Again, the white and red stones, after having been "fermented" and matured, will not transmute base metals into silver and gold, for they must, in the very first instance, be projected upon melted silver or gold respectively. In Fasciculus Chemicus, it is said: "Thou, must with all care and providence, take heed lest through ignorance of the right form of projection the Divine work (when it is now brought to its complement, and degree above perfection) should be destroyed. Therefore, he must know, that upon whatsoever body thou shalt first project the medicine, it will change it into dust answerable to the nature of the body on which thou didst project it, which indeed is mystical, and to be wondered at: If, therefore, thou desirest to bring thy elixir to the sun, let thy first projection be made upon the sun, that in the sun it may be specificated. And so with the moon to the moon, thou must thence proceed as hath been manifested clearly enough from the authority of most approved philosophers."
Also in item 15 of Things to be Observed: "Many men through ignorance have destroyed their work, when at the first they made projection of the medicine, upon the imperfect metals. For on whatsoever body thou first of all projectest thy medicine, that same is converted into a frangible mass, and shall be an elixir according to the nature of the body upon which it is projected. So, as that if the projection be made upon Jupiter, or Venus, it shall be a medicine which not only converteth the imperfect bodies into Jupiter, or Venus, but also reduceth perfect bodies (to wit, the sun and moon) into imperfect bodies; according to the nature of the body upon which the medicine shall first be projected : which caused the most learned Raymond (struck with admiration) to cry out in these words, "What! Is Nature Retrograde? Some few candid writers have definitely given instructions to project thus on melted silver or gold; others have passed it by in silence.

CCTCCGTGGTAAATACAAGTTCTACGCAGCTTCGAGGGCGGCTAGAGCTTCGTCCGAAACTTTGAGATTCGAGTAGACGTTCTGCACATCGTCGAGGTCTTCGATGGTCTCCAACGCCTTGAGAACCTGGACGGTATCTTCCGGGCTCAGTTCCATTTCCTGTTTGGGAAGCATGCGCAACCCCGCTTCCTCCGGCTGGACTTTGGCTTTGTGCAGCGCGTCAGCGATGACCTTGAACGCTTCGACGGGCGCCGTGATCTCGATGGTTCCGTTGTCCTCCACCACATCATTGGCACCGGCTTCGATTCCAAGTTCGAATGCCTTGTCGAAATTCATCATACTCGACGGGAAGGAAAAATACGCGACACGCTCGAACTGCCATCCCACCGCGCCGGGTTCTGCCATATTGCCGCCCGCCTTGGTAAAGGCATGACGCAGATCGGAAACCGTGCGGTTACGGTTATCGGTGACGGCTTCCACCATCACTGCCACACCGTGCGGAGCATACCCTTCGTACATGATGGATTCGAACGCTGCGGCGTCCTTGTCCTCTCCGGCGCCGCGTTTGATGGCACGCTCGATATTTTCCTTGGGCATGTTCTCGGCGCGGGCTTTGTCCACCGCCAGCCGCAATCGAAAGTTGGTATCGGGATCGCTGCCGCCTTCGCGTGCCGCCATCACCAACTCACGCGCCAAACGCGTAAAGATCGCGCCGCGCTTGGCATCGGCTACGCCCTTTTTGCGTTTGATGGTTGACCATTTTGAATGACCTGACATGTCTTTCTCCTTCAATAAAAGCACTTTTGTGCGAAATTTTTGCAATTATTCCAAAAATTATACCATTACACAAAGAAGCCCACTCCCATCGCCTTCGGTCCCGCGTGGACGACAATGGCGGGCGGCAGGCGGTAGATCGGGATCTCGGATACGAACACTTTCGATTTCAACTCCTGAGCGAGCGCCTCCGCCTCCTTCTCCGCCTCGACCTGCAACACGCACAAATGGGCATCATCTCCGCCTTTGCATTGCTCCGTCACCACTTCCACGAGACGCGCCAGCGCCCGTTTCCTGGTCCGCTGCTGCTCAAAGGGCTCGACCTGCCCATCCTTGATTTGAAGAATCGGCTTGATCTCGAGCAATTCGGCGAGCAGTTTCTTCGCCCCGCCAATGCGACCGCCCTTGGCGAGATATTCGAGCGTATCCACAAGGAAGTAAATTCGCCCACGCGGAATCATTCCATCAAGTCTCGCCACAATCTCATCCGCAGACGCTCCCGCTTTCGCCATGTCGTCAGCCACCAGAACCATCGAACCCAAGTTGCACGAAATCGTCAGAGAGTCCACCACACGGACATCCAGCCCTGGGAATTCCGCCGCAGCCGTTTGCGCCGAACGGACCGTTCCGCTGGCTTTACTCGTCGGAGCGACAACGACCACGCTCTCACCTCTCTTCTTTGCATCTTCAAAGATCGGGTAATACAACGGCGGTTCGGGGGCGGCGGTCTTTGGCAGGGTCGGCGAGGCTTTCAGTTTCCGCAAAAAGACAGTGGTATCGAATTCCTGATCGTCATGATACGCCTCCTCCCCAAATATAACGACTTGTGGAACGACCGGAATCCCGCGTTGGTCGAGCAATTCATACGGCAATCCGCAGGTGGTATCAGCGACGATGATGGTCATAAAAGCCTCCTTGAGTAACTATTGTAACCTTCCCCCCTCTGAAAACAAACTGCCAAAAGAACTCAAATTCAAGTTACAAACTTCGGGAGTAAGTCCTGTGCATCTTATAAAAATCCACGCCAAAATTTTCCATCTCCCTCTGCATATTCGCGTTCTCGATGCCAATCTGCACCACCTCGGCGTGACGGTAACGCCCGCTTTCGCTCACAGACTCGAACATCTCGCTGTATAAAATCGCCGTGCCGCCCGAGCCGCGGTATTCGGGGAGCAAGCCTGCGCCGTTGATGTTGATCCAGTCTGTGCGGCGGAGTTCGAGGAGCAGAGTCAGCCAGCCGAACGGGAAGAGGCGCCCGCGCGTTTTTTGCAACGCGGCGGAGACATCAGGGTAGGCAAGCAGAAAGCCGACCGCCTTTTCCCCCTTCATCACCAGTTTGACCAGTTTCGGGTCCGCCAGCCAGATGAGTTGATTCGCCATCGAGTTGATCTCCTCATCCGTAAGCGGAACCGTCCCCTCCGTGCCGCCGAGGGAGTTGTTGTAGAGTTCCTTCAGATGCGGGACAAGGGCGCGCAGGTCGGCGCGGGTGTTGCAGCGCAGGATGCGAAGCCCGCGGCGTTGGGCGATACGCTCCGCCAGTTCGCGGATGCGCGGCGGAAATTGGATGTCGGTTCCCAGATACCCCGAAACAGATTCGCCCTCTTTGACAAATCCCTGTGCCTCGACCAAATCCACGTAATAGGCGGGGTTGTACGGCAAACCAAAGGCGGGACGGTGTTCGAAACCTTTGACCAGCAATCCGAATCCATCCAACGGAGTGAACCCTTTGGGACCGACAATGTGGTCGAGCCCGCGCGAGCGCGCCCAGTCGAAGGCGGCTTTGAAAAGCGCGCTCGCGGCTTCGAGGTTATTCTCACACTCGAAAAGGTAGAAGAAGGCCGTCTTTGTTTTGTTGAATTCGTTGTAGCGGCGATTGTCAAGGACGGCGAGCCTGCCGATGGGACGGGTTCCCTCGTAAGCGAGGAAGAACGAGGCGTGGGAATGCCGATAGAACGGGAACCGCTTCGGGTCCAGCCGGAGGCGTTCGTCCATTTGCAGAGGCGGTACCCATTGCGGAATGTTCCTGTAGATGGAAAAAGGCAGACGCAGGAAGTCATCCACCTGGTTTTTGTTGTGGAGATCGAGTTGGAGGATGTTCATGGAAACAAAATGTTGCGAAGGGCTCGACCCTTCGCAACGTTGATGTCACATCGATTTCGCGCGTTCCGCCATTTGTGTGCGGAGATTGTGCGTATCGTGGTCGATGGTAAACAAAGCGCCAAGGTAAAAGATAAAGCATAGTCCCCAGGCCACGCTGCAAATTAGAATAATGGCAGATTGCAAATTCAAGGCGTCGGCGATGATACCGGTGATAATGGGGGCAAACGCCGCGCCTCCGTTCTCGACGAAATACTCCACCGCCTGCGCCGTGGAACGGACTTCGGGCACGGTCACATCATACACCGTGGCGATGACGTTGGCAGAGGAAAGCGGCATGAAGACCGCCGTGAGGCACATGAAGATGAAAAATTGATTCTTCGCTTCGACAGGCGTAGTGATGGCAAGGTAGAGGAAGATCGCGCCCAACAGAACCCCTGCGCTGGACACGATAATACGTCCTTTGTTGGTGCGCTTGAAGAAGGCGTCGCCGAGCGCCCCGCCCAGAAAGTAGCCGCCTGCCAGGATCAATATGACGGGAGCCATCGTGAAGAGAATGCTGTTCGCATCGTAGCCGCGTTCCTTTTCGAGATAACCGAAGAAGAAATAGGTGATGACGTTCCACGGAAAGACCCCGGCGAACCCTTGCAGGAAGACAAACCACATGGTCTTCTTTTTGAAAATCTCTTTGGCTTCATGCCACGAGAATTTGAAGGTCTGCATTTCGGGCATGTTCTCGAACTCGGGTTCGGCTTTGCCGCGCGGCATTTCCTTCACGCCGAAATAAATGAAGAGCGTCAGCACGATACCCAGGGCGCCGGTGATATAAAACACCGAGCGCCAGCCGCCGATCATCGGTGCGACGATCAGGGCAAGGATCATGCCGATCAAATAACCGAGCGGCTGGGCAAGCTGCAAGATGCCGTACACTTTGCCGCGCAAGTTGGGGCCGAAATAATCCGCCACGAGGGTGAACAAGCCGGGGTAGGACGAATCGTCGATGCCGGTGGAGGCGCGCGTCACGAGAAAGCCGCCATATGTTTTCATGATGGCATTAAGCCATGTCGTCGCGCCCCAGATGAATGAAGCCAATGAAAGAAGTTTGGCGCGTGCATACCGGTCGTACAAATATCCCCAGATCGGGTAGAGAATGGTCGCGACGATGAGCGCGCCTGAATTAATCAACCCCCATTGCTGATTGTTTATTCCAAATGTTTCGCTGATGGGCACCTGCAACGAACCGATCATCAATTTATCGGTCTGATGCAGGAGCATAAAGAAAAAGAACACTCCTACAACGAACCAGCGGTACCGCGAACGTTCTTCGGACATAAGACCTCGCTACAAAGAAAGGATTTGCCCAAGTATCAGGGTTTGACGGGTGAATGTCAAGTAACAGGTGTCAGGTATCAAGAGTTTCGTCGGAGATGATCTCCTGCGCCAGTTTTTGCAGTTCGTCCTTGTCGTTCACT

As regards the colours observed in the work, they are black, then white, and thirdly, red. The alchemists who give accounts of their own working, say they saw these colours, and in this order. This cannot, therefore, be an a priori bit of reasoning, but a statement of an obsrerved and accomplished fact. Basil Valentine says he did the work more than once. Flamel writes : "I have done the Mastery three times"; and also "I had indeed enough when I had once done it, but I found exceeding great pleasure, in seeing and contemplating the admirable works of Nature, within the vessels. To signify unto thee, then, how I have done it three times.." And so other writers.
The author of The Story of Alchemy, on account of his sulphide of mercury theory, had no use for the white; he could not fit it in, and required only black and red. But every student knows --- if he knows nothing else --- that the writers never contradict each other on this point; the confection must be black in forty days, and continue some time; then other colours --- green, azure and blue are mentioned—then citrine turning to white. Decoction with increased heat produces red.